“Matthew has taught me to put myself in other parents’ shoes. You never know what’s going on in another person’s family.”
He still has days when accepting autism is painful, Peter says.
“That continues,” he says of the grieving. “It comes and goes. It doesn’t go away. It happens more when I see him struggling to articulate.”
As often as possible, they adjust to better meet Matthew’s needs.
But when they look at their first child, they don’t see autism. They see his willingness to share his toys with other children. They admire his dimples and “the way his smile just lights up a room,” Peter says.
“It’s a little extra work for Matthew to live in our world,” Deb says. “And he’s doing a great job at that.”
April is recognized as Autism Awareness Month by the Autism Society, an organization is seeking to educate the public about autism and issues within the autism community.
The Centers for Disease Control and Prevention provides these definitions related to autism:
Autism Spectrum Disorder Types
There are three different types of ASDs:
Also called “classic” autism, autistic disorder is what most people think of when hearing the word “autism.” People with autistic disorder usually have significant language delays, social and communication challenges, and unusual behaviors and interests. Many people with autistic disorder also have intellectual disability.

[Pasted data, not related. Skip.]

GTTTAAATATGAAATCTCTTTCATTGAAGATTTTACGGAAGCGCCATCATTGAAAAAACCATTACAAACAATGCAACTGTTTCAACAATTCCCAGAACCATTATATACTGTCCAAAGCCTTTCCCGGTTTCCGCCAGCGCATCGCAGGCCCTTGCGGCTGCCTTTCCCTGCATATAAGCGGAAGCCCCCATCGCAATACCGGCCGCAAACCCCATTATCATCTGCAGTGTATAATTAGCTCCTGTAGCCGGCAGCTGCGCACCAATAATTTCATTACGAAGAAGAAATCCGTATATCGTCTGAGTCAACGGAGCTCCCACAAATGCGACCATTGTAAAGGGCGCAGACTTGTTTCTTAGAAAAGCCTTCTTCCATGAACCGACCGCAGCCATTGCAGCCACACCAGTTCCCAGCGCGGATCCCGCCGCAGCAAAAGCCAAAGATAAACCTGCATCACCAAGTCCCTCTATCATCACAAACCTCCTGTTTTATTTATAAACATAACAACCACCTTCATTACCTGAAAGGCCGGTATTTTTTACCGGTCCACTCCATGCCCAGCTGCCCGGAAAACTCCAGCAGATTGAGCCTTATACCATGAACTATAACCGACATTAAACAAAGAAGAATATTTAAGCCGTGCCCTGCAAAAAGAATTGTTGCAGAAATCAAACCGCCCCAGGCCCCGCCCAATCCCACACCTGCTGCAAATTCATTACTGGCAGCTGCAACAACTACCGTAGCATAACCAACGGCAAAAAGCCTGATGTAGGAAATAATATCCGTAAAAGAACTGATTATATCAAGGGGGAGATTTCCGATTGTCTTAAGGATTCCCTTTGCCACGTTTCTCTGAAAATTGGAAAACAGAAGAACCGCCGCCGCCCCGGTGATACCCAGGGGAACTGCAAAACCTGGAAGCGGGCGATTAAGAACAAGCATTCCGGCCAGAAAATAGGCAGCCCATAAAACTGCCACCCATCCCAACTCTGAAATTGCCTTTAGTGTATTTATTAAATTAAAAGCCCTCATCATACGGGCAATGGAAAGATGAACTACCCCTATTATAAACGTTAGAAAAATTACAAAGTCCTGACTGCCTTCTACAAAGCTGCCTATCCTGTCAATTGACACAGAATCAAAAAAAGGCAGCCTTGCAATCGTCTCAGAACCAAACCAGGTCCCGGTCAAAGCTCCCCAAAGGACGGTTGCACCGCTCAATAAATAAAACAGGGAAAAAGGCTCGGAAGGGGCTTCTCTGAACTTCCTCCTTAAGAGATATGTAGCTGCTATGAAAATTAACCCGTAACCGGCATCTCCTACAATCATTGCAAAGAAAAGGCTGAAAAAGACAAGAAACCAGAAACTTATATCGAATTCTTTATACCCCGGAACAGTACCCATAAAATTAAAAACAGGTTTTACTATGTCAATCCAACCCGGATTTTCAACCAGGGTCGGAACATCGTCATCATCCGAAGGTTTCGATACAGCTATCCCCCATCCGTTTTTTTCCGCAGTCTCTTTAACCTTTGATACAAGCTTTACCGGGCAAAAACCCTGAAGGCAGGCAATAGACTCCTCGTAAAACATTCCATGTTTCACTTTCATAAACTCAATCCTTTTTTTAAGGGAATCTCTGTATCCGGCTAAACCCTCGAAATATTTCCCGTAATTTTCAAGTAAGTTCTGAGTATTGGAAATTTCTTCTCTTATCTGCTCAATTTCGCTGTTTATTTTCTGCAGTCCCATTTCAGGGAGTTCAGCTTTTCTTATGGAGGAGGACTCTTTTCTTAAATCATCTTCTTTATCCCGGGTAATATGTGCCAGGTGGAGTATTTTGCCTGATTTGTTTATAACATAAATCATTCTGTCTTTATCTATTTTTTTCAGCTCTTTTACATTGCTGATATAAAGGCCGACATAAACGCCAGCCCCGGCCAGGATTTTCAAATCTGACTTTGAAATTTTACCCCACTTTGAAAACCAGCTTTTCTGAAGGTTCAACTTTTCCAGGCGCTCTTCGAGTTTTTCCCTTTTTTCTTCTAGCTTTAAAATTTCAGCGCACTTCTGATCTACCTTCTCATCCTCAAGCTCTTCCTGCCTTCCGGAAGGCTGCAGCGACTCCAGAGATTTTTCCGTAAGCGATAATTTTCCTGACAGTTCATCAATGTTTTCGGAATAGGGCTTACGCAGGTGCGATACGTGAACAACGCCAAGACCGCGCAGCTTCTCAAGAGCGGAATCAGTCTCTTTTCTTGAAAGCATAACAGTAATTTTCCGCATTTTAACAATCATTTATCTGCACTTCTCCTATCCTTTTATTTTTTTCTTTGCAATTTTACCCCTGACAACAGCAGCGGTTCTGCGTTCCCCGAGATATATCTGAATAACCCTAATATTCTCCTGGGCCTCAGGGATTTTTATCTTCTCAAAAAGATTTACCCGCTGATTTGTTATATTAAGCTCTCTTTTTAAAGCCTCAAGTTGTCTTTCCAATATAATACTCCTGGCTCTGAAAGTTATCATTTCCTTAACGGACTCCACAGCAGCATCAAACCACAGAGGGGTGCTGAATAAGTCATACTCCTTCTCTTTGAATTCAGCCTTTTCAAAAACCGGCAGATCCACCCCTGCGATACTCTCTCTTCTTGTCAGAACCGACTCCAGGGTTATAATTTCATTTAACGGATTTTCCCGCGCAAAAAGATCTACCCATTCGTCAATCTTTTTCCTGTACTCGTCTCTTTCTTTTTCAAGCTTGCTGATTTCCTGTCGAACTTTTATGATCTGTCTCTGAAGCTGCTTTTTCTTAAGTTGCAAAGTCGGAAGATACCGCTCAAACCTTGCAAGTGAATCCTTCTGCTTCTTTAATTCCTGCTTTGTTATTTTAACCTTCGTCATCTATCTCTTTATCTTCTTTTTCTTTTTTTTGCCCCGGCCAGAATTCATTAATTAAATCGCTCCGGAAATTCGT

People with Asperger syndrome usually have some milder symptoms of autistic disorder. They might have social challenges and unusual behaviors and interests. However, they typically do not have problems with language or intellectual disability.
Pervasive Developmental Disorder — Not Otherwise Specified
People who meet some of the criteria for autistic disorder or Asperger syndrome, but not all, may be diagnosed with PDD-NOS, also called “atypical autism.” People with PDD-NOS usually have fewer and milder symptoms than those with autistic disorder. The symptoms might cause only social and communication challenges.
A child with Autism Spectrum Disorder might:
- Not respond to their name by 12 months
- Not point at objects or show interest in toys
- Avoid contact and want to be alone
- Have delayed speech and language skills
- Flap their hands, rock their body or spin in circles
- Have obsessive interests
- Get upset by minor schedule changes
- Have unusual reactions to the way things sound, smell, taste, look or feel
Need an Evaluation?
- Speak to your pediatrician
- Contact Central Indiana First Steps for an evaluation at (317) 257-2229
- Evaluation forms and more information are available at infirststeps.com.